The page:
The Story of RMTF

Martin Buck's Talk at the 2022 Joint Anniversary Celebration

Our story, as many of you are aware, started with the premature loss of two exceptional people. They were very different individuals, both loved by a large group of others. Their professional work in the sphere of English teaching, particularly in their home area of London and particularly in secondary schools, was recognised nationally as significant.

The first was Ros Moger, who unexpectedly died of a pulmonary embolism while flying back from a holiday in August 1999. Ros was a beautiful human being, had a fine mind and was a fierce advocate of gender equality and of progressive English teaching. Her work as a senior school leader and teacher-educator was widely recognised and respected.

The second loss, less than two years after we had formed the Ros Moger scholarships under the auspices of Canon Collins, was that of Terry Furlong, an important member of our group and a friend of Ros. Terry died after a period of illness. Terry was a leading light in the National Association for the Teaching of English, and a local-authority English inspector. He was also a polymath and renaissance person who was a fine flute player. He had a thirty-year relationship with his much-loved partner Gabriel Genest, who joined our group after Terry’s death and generously made a significant contribution to support our work in Terry’s name. At this point it seemed only logical for us to amend the Ros Moger scholarships to the Ros Moger / Terry Furlong scholarships.

After Ros’s death, I had a burning desire to keep her name and legacy alive, and invited a group of her friends to join me in forming some kind of trust. We were uncertain how to go about such an endeavour but were assisted by Sue Adler, who suggested that we should consider partnering with Canon Collins. This seemed to us a very sensible move, as Ros had a long-term interest and family connection through her brother in west Africa, and a personal interest with me in the politics and development of southern Africa. Working as part of an umbrella organisation would give us guidance and expertise, as well as accountancy support and, if we needed, it legal assistance.

The work of our group has grown and matured during our 21 years of supporting students in South Africa and other southern African countries to gain higher-education qualifications; initially, in the early 2000s, to gain first degrees and then, over this last decade, increasingly to gain Masters degrees and PhDs. We have seen the benefits of the professionalisation of the selection process adopted by Canon Collins. We have worked closely with the Trust’s chief executives and other officers in the selection process, which takes place in South Africa each year, by having members of our group attend. We initially focused on the selection of students in the areas of language and literacy development and gender equality, following Ros and Terry’s legacy, as well as the arts and humanities. Over time we have broadened these areas to include science education, special educational needs, the fight against HIV and AIDS, and environmental concerns. We also have played a role in assisting in the wider Canon Collins selection process, not simply selecting our own students.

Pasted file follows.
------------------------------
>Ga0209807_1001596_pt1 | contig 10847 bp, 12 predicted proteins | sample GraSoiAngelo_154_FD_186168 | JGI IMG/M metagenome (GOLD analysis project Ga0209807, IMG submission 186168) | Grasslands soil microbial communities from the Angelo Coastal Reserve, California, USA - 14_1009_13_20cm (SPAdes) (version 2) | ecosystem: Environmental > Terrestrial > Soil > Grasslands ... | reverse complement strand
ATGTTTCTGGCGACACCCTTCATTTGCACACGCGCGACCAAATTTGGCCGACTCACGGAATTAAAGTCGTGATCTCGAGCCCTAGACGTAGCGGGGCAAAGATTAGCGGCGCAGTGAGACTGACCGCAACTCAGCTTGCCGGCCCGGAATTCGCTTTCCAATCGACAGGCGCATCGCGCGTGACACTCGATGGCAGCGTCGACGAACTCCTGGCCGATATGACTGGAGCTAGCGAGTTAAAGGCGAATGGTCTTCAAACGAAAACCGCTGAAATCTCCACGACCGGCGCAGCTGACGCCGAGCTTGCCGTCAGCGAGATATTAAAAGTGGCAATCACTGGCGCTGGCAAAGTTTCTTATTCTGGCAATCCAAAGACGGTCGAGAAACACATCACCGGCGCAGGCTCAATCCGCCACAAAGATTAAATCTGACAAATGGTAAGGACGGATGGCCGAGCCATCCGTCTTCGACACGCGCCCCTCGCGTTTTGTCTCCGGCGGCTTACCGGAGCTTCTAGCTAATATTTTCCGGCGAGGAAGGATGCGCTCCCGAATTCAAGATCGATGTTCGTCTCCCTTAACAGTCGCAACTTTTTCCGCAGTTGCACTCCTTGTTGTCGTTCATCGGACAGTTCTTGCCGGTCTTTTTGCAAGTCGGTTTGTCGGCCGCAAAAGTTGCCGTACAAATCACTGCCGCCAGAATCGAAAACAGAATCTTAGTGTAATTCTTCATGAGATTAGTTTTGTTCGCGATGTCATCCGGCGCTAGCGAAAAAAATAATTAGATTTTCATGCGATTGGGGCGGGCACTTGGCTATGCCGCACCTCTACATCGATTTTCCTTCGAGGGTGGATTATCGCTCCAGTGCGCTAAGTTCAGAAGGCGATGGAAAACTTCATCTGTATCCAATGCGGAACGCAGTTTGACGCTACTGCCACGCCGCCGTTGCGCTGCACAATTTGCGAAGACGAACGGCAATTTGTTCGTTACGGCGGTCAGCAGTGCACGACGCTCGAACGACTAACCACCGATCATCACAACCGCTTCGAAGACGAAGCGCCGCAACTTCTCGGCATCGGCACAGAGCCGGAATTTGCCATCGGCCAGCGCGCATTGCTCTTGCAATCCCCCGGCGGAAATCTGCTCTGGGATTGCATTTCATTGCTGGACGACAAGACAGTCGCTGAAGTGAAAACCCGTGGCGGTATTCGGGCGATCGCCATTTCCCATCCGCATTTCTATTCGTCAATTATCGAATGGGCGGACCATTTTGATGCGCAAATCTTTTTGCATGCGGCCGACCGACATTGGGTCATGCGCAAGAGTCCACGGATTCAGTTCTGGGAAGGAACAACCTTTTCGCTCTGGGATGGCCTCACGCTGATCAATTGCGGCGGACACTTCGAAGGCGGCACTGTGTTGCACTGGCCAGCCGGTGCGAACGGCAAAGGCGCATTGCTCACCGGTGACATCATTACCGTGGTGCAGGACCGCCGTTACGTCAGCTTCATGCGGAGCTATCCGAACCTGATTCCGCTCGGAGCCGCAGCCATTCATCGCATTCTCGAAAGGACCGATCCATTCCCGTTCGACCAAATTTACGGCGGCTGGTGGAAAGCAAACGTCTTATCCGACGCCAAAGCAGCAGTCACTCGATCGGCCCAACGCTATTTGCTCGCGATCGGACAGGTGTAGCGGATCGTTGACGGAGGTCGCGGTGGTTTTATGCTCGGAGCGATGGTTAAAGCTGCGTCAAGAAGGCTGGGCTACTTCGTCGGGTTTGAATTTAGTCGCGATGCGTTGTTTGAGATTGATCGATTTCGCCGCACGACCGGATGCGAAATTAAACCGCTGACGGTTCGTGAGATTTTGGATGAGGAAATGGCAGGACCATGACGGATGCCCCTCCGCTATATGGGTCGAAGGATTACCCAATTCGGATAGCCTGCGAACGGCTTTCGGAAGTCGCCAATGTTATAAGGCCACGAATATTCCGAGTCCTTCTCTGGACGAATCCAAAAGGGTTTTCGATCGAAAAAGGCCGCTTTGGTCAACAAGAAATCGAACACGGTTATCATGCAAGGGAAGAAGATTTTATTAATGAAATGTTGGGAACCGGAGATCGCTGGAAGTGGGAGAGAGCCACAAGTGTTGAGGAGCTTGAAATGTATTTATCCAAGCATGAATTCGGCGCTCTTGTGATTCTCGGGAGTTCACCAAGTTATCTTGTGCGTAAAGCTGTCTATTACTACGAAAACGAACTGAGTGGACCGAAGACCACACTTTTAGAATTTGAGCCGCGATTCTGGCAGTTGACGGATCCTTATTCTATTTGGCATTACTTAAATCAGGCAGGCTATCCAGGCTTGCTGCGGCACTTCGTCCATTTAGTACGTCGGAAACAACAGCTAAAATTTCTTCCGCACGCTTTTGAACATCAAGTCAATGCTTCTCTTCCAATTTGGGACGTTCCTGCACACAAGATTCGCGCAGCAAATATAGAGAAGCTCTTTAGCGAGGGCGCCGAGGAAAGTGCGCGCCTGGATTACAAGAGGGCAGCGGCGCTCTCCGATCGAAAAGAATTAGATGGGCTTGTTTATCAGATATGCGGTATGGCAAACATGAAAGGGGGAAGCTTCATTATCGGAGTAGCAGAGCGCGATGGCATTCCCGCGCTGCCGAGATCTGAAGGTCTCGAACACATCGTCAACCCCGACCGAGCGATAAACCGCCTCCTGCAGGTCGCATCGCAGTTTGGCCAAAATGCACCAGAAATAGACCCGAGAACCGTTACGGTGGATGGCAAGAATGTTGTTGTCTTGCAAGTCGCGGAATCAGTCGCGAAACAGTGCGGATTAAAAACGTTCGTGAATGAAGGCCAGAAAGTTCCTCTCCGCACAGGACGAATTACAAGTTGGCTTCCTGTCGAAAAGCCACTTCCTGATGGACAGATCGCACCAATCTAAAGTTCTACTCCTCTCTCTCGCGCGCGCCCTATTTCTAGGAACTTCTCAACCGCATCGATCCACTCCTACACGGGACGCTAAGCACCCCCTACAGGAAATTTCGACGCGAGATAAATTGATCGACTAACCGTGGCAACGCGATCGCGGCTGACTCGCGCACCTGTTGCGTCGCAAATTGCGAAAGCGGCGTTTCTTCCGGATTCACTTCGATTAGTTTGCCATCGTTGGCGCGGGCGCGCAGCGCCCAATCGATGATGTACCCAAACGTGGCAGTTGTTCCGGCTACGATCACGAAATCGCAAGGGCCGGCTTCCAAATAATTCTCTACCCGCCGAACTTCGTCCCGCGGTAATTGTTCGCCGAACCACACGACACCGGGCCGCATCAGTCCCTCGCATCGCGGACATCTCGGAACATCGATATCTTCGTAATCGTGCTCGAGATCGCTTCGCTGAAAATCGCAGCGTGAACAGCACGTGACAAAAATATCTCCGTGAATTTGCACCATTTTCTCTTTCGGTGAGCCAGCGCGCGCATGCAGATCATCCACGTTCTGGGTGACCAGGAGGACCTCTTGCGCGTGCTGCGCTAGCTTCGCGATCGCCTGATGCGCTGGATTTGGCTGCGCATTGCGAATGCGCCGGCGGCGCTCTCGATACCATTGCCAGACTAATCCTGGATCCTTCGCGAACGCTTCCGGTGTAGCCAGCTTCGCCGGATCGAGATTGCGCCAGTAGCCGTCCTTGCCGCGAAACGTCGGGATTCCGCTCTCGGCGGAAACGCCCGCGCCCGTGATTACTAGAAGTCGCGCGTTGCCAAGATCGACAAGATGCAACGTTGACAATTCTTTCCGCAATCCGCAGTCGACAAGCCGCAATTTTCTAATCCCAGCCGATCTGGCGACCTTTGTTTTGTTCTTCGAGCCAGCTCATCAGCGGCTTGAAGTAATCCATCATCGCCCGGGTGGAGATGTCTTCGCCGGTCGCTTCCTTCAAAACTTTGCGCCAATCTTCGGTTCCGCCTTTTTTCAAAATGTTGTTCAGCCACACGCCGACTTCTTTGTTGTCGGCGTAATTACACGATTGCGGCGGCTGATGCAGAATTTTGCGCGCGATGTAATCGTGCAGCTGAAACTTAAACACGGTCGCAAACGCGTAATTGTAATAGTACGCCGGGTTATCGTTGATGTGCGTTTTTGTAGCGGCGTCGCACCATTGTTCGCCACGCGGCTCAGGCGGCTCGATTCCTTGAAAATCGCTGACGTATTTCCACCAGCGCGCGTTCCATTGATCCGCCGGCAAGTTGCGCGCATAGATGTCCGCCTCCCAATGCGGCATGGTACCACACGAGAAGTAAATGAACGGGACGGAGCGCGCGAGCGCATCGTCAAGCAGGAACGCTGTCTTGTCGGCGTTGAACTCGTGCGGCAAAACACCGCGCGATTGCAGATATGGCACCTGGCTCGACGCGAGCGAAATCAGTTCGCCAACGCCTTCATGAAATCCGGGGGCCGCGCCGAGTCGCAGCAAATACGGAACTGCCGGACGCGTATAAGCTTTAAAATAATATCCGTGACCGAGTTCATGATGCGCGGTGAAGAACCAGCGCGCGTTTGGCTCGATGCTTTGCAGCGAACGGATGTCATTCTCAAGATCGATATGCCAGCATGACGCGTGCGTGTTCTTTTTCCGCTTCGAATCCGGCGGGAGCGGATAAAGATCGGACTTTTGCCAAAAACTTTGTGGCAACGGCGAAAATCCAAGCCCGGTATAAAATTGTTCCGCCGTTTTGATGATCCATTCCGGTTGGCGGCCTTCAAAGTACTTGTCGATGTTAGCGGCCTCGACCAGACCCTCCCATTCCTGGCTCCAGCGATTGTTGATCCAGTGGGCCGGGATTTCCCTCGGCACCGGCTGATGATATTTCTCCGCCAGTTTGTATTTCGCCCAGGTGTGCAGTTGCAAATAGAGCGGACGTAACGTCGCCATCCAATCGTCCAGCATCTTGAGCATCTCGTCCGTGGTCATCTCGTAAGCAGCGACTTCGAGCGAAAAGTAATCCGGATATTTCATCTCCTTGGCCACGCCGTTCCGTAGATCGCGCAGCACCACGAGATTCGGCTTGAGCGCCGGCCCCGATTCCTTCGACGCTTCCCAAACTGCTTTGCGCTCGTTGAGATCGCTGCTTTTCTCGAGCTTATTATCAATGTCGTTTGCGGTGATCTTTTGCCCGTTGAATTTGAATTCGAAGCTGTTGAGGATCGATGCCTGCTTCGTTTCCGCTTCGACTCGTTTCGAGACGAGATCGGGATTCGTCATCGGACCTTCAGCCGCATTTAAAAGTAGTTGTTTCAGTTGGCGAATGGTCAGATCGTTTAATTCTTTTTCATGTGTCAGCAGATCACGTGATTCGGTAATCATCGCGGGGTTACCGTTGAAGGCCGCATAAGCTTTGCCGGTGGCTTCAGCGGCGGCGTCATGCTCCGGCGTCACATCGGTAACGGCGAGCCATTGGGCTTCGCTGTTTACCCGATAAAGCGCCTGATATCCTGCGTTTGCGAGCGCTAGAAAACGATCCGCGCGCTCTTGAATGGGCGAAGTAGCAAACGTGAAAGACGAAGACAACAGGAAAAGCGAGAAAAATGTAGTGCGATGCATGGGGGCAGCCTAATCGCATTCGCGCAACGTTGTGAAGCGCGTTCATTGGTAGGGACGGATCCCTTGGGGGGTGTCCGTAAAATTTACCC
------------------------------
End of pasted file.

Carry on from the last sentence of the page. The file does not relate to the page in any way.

In our two decades of this work we have assisted over 140 students to again a higher- education degree in southern Africa. We began as a ‘boutique’ partner, to coin a phrase, to our much larger sister organisation. But our role has expanded thanks to the generous support of you, our guests this evening, and including those friends who are no longer with us. But we have also been blessed by the kindness of strangers who, once hearing of our work in meeting an ever-expanding need, have been in a financial position to give generous donations to our cause. What is most important for me to emphasise, however, is that despite the importance and generosity of these often anonymous one-off donations, our journey would not have been possible without the regular smaller donations made in the early years, and that are still made today, 21 years after our first ask. We have raised by these combined efforts over £700,000.